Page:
Will healthcare workers be among the first in line once a COVID-19 vaccine is available? Will disease outbreaks be taken into account as vaccines are distributed?
Exactly how will they be paid for to ensure they are available and accessible?
Those are among the questions raised as America's Health Insurance Plans (AHIP) sent recommendations this week to the National Academies of Sciences, Engineering, and Medicine, which is working on a preliminary framework for the equitable allocation of COVID-19 vaccines.
"There has been significant federal government investment to accelerate the development of vaccines," Matthew Eyles, AHIP's president and CEO, said in the letter. "However, no matter how many of the vaccine candidates are ultimately successful, there will be a limited supply of the vaccine available initially. Therefore, there must be a plan to phase the allocation of COVID vaccines over time as the supply increases until they are widely available for the entire population."
Among the top issues of concern for AHIP: What role will health insurers play in the allocation of the vaccine?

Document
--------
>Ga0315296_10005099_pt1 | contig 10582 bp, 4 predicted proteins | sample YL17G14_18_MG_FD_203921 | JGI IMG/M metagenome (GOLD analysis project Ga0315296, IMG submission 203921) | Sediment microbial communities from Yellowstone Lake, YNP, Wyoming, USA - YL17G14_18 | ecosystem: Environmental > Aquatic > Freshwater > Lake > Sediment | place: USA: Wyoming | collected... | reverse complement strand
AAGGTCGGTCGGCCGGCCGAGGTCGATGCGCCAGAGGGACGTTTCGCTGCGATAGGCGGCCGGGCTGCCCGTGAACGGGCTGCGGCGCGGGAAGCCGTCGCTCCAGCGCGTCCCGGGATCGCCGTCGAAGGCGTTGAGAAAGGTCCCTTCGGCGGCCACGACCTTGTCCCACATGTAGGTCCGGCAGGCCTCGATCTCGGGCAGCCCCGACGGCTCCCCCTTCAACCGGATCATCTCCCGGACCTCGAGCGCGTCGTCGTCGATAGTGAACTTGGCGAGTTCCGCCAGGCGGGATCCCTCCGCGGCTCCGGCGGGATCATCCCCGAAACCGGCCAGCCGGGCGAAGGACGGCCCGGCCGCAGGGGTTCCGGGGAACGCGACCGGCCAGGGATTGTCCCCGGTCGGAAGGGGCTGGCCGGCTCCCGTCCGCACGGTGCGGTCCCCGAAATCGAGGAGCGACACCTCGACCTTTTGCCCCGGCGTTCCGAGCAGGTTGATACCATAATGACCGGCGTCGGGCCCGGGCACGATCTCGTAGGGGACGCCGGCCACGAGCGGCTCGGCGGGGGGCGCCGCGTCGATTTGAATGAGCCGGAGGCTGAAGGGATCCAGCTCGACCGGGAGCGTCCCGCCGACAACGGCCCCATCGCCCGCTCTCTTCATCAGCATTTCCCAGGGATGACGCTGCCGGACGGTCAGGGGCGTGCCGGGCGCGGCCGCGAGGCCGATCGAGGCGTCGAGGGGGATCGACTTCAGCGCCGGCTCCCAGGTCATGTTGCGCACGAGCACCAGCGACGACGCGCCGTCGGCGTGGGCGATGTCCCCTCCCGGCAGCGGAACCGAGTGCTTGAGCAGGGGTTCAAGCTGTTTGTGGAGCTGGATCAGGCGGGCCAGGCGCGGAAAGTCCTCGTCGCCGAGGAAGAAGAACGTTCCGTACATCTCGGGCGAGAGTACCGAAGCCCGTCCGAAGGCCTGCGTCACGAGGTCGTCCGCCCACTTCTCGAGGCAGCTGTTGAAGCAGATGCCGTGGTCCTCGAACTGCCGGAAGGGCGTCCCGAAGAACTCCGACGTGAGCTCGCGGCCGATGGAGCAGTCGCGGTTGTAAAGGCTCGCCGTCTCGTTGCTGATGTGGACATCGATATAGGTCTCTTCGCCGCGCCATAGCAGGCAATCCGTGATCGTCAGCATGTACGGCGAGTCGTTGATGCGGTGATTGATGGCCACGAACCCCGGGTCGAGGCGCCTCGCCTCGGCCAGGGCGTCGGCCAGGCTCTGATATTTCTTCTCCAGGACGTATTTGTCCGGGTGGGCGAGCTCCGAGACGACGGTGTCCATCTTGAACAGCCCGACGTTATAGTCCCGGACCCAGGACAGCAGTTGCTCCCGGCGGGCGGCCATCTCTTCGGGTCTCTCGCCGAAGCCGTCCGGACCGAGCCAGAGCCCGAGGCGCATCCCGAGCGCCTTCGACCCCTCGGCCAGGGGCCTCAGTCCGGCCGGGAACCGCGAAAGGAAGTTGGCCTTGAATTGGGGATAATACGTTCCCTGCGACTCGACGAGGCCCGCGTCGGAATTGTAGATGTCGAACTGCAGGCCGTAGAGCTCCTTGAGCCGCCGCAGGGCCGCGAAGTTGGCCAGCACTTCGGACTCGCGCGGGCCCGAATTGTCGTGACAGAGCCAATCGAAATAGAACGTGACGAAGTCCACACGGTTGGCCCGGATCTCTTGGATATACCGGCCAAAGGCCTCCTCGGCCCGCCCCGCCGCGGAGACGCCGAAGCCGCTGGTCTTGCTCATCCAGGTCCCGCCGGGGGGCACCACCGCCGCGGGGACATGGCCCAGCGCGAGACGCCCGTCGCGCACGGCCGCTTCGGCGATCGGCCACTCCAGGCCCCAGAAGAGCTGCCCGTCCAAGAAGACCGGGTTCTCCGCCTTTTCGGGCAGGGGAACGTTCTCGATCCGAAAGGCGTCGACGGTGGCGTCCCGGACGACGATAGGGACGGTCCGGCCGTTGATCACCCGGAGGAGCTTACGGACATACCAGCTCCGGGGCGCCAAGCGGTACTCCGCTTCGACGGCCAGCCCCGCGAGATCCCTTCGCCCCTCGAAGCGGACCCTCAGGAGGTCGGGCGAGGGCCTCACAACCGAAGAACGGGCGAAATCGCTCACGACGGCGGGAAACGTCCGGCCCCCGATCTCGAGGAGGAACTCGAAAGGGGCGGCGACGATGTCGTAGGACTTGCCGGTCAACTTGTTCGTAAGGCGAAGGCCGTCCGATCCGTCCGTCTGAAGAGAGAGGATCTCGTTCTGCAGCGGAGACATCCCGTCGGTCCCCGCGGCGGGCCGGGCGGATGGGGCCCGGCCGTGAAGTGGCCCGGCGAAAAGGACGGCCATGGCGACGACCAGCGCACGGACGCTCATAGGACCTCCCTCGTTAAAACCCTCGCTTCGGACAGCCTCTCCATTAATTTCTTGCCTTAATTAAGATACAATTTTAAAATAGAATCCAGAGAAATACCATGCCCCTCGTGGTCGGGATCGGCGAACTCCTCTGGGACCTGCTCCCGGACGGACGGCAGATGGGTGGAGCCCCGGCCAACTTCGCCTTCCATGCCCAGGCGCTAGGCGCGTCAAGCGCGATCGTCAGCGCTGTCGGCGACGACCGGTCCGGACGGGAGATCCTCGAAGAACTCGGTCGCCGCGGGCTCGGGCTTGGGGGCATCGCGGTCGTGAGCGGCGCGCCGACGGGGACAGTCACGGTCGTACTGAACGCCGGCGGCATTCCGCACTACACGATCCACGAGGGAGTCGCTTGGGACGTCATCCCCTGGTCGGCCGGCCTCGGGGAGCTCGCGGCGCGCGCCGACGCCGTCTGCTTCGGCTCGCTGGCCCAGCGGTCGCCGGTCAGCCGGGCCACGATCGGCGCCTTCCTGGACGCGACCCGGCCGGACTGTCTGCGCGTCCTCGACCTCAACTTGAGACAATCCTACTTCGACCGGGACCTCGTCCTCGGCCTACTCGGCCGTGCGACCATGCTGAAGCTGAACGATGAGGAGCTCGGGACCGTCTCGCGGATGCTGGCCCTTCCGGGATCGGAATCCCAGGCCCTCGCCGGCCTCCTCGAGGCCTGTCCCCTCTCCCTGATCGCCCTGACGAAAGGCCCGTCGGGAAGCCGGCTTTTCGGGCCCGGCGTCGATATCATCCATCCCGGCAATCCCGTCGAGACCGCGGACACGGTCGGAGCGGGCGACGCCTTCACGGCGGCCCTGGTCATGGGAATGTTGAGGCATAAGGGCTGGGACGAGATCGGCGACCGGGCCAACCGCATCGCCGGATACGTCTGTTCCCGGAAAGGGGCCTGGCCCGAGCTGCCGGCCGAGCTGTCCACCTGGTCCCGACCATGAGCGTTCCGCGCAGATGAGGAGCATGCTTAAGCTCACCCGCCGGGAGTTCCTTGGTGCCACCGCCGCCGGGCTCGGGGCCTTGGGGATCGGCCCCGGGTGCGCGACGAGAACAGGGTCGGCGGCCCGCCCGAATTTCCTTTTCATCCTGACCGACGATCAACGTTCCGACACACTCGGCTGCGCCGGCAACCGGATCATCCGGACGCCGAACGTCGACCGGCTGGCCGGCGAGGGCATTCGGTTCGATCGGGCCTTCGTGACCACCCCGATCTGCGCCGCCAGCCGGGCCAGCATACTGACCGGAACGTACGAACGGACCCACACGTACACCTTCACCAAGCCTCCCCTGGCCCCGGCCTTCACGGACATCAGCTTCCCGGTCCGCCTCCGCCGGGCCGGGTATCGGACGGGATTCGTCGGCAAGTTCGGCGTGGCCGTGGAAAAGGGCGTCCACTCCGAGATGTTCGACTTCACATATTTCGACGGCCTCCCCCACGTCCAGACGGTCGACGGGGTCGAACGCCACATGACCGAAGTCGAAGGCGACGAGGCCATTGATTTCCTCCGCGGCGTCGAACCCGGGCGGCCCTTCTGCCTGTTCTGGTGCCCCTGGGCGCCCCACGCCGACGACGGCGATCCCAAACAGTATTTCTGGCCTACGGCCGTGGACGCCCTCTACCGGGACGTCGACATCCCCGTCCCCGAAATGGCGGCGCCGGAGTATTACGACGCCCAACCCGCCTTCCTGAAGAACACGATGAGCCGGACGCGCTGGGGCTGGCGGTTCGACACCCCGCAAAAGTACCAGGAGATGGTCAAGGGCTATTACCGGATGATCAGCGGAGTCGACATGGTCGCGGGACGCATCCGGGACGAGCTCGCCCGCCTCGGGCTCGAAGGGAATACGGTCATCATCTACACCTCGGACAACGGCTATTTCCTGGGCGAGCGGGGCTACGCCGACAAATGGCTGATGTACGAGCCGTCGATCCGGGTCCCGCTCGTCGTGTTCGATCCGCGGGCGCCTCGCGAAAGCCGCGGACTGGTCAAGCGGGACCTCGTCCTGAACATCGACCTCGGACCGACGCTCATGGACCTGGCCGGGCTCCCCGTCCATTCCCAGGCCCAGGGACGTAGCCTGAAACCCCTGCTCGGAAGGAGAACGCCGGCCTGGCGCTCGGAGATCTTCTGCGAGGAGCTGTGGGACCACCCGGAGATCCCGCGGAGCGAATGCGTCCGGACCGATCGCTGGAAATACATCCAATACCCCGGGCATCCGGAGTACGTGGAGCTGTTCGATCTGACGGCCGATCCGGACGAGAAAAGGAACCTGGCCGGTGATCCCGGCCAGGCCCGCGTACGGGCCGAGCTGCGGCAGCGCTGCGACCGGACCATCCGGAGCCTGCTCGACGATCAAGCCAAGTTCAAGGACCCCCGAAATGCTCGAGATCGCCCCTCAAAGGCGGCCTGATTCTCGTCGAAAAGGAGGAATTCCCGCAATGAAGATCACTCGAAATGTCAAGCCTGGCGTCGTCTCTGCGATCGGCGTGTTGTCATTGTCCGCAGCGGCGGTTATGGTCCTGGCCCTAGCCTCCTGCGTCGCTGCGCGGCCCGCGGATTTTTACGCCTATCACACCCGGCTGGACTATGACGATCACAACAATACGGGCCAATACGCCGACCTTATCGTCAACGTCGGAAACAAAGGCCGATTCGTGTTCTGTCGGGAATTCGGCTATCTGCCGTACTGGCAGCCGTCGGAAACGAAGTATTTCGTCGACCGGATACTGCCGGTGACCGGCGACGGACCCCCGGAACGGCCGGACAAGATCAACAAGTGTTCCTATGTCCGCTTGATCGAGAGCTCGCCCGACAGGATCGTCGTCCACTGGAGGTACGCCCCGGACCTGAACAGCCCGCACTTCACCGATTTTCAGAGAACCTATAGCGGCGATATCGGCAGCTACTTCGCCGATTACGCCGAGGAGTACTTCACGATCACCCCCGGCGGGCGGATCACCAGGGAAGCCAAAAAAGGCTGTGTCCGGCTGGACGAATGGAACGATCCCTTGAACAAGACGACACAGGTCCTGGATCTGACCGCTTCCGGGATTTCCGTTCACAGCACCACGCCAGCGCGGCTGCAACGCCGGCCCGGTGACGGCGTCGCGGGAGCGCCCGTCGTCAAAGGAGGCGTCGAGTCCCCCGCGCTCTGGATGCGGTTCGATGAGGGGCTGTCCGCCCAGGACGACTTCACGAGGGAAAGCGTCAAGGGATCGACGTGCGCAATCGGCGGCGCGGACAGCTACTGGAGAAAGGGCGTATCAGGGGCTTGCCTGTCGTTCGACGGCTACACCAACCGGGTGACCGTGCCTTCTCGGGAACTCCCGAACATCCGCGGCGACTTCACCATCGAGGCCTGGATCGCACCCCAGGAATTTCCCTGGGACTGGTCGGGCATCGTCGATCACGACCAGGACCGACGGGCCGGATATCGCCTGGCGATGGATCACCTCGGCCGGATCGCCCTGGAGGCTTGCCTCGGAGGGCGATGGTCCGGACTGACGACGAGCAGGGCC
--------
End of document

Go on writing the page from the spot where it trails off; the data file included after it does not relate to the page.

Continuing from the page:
Already, Eyles said, payers conduct outreach such as reminders to ensure patients receive the vaccines they need, and they work with provider networks and coordinate across partners such as public health officials for data sharing regarding members’ vaccine statuses, he said.
"Following the release of a vaccine for COVID-19, some insurance providers could play a collaborative role in the postmarket safety surveillance system by contributing real-world data on safety and efficacy of the vaccine to the Food and Drug Administration (FDA), the Centers for Disease Control and Prevention (CDC), and other authorities," he wrote. "Most relevant to this framework, insurance providers can use their member data to help identify which people may meet the criteria to be eligible for the vaccine, according to the best available evidence."
AHIP suggested healthcare professionals who regularly interact with patients, whether in hospitals, clinics or doctors' offices, should be included in early distribution. The organization also asked for additional guidance on how to prioritize populations within each of the phases of distribution and said local trends in COVID-19 cases should be considered as a factor to help guide prioritization of allocation of the vaccine across all phases.
Their letter comes as leaders increasingly question how vaccines will be divvied out to Americans if and when a vaccine is available.
There are competing viewpoints about the best way to divvy out immunizations. For instance, distributing the initial doses of COVID-19 vaccine to front-line healthcare workers may not be the best approach, said health policy expert and professor Ezekiel Emanuel.